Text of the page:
Again, the burden of proof in election dispute should shift from the complainants to the accused. The accused in election matters should be made to prove beyond all reasonable doubt that he/she did not commit the alleged electoral offence.
Cultivating a secure and peaceful environment before and on Election Day is a critical issue for reform that cannot be ignored. The law enforcement agencies normally come to mind as far as general maintenance of law and order is concerned. Precisely, the police are expected to ensure security during voters’ registration, party congresses and conventions, political campaigns/meetings and rallies, voting and post-election events such as election tribunals and crises that may be fallout of elections. These are roles that traditionally belong to the police, but popular vigilance is inevitable for these functions to be carried out. The reason is that on many occasions, the police tend to have either connived at or helplessly watched the rigging of votes, electoral violence and intimidation especially when the ruling party perpetrates them.
To improve the role of police in security during elections, civic vigilance is necessary. In the event that the police engage in compromising roles, people around should alert the media who investigates any such story and disseminates it; and it could be tendered at election tribunals if relevant as evidence. Police authorities would be expected to punish their personnel involved in such acts.
On the part of presiding officers, the importance of their roles has made it needful that their commitment to the principle of impartiality must be a point of interest. Although career civil servants are normally required for this position, instances abound where they have turned partisan in support of one party or the other. To be sure, this may abuse the delicate security responsibility which the operative Electoral Act places on them. Consequently, electoral reforms may wish to consider the direct participation of staff of the election management body in the capacity of presiding officers or in lieu of this, take proactive steps in educating presiding officers on their roles especially the security implications of partisanship.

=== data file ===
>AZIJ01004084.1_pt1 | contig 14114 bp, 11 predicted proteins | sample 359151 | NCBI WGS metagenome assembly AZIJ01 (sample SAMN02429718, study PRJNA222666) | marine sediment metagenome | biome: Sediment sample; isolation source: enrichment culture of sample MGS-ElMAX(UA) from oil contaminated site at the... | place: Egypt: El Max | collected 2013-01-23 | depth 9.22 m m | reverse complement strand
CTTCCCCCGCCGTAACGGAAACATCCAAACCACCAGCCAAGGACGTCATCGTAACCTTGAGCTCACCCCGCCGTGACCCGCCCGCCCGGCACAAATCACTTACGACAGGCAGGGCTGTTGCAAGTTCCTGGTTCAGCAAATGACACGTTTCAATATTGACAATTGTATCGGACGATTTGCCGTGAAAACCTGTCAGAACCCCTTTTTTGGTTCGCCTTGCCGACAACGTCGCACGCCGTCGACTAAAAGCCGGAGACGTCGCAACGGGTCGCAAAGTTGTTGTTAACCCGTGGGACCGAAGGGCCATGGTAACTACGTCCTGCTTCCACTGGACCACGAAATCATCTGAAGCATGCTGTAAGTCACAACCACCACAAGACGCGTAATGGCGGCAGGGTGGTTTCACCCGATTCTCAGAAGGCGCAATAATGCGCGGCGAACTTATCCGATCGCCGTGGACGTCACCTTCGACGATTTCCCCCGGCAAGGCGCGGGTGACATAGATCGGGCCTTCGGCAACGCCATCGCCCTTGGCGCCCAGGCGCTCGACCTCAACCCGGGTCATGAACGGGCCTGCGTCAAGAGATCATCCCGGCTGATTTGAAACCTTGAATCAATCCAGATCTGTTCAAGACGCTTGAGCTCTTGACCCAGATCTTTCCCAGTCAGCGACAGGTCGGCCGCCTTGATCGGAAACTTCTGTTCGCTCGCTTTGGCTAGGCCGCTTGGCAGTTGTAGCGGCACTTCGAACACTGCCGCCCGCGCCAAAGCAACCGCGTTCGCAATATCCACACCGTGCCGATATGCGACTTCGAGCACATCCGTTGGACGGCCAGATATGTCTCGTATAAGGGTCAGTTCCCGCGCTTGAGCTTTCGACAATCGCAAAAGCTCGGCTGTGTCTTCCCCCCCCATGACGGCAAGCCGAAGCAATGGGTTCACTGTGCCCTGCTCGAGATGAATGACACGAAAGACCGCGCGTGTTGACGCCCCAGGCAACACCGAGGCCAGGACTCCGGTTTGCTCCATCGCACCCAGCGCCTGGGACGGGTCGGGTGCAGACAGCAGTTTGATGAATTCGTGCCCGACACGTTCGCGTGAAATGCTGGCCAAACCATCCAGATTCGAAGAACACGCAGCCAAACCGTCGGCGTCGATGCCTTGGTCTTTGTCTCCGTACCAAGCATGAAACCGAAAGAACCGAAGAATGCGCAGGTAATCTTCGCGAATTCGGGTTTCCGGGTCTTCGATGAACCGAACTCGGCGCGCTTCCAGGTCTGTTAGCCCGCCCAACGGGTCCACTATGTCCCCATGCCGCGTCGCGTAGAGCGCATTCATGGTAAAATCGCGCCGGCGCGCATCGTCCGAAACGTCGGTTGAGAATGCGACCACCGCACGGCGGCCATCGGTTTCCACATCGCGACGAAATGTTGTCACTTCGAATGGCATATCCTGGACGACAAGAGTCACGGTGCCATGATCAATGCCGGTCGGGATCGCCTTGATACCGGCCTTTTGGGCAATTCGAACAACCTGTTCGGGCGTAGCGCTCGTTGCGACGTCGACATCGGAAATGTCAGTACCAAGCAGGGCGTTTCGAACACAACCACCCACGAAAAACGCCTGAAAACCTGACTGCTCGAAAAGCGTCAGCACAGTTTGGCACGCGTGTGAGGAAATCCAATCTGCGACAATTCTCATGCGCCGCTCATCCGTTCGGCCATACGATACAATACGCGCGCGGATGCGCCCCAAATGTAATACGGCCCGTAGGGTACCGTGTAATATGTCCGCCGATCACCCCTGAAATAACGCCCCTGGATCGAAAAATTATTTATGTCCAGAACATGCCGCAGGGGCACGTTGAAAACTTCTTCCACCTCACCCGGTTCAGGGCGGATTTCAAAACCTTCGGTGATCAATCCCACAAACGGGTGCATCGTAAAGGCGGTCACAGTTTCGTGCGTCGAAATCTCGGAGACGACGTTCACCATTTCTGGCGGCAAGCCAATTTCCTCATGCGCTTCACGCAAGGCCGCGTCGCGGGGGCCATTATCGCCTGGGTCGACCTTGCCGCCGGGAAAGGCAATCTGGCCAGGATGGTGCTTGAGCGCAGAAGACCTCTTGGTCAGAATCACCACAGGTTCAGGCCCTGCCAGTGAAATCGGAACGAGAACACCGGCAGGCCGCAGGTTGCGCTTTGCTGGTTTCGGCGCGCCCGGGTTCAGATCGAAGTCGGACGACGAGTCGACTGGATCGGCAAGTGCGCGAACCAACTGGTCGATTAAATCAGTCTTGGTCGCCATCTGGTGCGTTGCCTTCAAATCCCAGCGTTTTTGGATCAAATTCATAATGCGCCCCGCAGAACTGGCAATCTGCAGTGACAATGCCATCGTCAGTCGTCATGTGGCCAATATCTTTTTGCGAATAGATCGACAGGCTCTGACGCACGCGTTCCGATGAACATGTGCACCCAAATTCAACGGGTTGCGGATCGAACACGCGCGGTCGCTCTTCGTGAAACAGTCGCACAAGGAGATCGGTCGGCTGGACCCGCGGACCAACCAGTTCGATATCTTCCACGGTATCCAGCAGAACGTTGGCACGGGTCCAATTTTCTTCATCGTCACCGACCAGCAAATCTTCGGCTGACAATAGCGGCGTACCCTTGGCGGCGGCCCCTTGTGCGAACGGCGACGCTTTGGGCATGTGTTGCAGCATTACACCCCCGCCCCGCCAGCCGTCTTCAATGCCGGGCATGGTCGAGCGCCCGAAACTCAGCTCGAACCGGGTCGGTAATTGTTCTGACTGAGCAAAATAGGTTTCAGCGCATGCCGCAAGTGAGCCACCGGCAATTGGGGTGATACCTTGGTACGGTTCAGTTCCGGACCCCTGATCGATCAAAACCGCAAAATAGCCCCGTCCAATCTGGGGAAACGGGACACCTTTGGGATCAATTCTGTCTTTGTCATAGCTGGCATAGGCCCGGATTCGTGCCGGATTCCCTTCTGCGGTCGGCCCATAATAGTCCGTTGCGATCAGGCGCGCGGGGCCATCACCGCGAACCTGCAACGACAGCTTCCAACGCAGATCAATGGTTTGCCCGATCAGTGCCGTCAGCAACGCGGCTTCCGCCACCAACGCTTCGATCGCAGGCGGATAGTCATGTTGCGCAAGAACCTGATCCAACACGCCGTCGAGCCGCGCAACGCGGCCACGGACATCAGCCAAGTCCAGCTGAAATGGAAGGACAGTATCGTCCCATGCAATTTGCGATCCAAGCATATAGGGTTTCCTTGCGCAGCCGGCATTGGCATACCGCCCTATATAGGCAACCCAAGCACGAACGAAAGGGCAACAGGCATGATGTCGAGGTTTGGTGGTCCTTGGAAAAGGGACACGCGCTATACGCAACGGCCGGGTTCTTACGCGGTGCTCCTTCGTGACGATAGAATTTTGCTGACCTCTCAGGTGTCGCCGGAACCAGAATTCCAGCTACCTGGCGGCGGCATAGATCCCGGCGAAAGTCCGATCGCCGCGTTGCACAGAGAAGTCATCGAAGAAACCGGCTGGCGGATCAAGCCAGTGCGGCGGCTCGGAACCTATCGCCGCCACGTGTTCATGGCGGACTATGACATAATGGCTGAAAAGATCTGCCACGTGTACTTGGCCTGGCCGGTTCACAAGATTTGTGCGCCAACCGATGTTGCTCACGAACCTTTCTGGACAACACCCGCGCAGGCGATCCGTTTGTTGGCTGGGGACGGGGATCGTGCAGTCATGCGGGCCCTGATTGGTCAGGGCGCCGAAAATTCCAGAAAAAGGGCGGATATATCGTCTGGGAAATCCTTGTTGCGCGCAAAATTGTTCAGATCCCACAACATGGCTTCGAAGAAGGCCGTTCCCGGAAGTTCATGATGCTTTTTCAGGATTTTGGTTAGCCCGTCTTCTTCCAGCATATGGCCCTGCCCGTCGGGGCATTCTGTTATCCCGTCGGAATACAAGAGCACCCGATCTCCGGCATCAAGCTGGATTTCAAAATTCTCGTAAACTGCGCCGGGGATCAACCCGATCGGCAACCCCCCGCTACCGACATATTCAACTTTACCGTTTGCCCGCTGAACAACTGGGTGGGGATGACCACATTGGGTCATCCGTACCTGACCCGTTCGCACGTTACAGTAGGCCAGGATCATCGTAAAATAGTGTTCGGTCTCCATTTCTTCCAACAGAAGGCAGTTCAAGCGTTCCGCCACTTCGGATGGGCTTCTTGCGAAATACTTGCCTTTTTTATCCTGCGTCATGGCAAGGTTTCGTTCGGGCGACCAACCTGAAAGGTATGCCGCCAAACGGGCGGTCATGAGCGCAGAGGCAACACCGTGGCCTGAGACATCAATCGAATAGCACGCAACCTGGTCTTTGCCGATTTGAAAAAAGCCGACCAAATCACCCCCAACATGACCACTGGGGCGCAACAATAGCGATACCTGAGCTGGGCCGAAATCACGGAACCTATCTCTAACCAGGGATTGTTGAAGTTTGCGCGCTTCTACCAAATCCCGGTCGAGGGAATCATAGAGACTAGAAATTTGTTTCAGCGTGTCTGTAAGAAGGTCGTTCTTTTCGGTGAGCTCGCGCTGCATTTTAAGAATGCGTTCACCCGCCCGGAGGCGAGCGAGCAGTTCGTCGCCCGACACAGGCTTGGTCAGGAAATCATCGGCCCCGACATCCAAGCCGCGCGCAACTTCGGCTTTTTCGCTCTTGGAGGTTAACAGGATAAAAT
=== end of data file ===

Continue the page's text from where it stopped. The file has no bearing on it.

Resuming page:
To mitigate violence in elections, there is need for adequate security planning between the election management body (INEC), police and other security agencies involved in the elections. Civil society organizations and the National Orientation Agency should embark on early civic education while political parties should educate their supporters on proper conducts all through the electioneering period.
In concluding note, the culture of election should be understood as an aspect of democracy. Election is more than a hollow ritual that takes place every four years. It is not just about choice of who becomes a president, governor, council chairman, etc, it is also about expressing choices of who leads neighbourhood associations, school boards, village councils and so on. It includes referenda on fuel price increases, creation of new local government areas, relocation of a market and policy issues generally. By making elections part of these levels of our existence, it becomes like the market in liberal societies: pervasive and thorough going. It is the lifeblood of democracy and a far cry from the notion of being a quadrennial event in Nigeria for filling high political offices through simulation and slides and direct captures.
Electoral fraud is the single most potent threat to democracy in Nigeria. When there is massive electoral fraud as evidenced in Nigeria, so many things result from it. A rigged election ensures that the choices of citizens are invariably annulled and the government that emerges cannot represent, protect, and serve the yearnings and aspirations of the people since it lacks legitimacy. The overall effect of this can lead to apathy, leadership crisis, political violence, assassination galore, poor political culture, instability, etc all of which are true of the Nigerian situation. All of these create a discouraging environment for politico-economic growth and development. Hence, it becomes imperative that the country’s electoral process and system should be reformed in the best interest of Nigeria and Nigerians.
However, the challenge of electoral reform would not demand much outside what is already in the books; rather, the historic challenge of our time is the political will to implement good laws.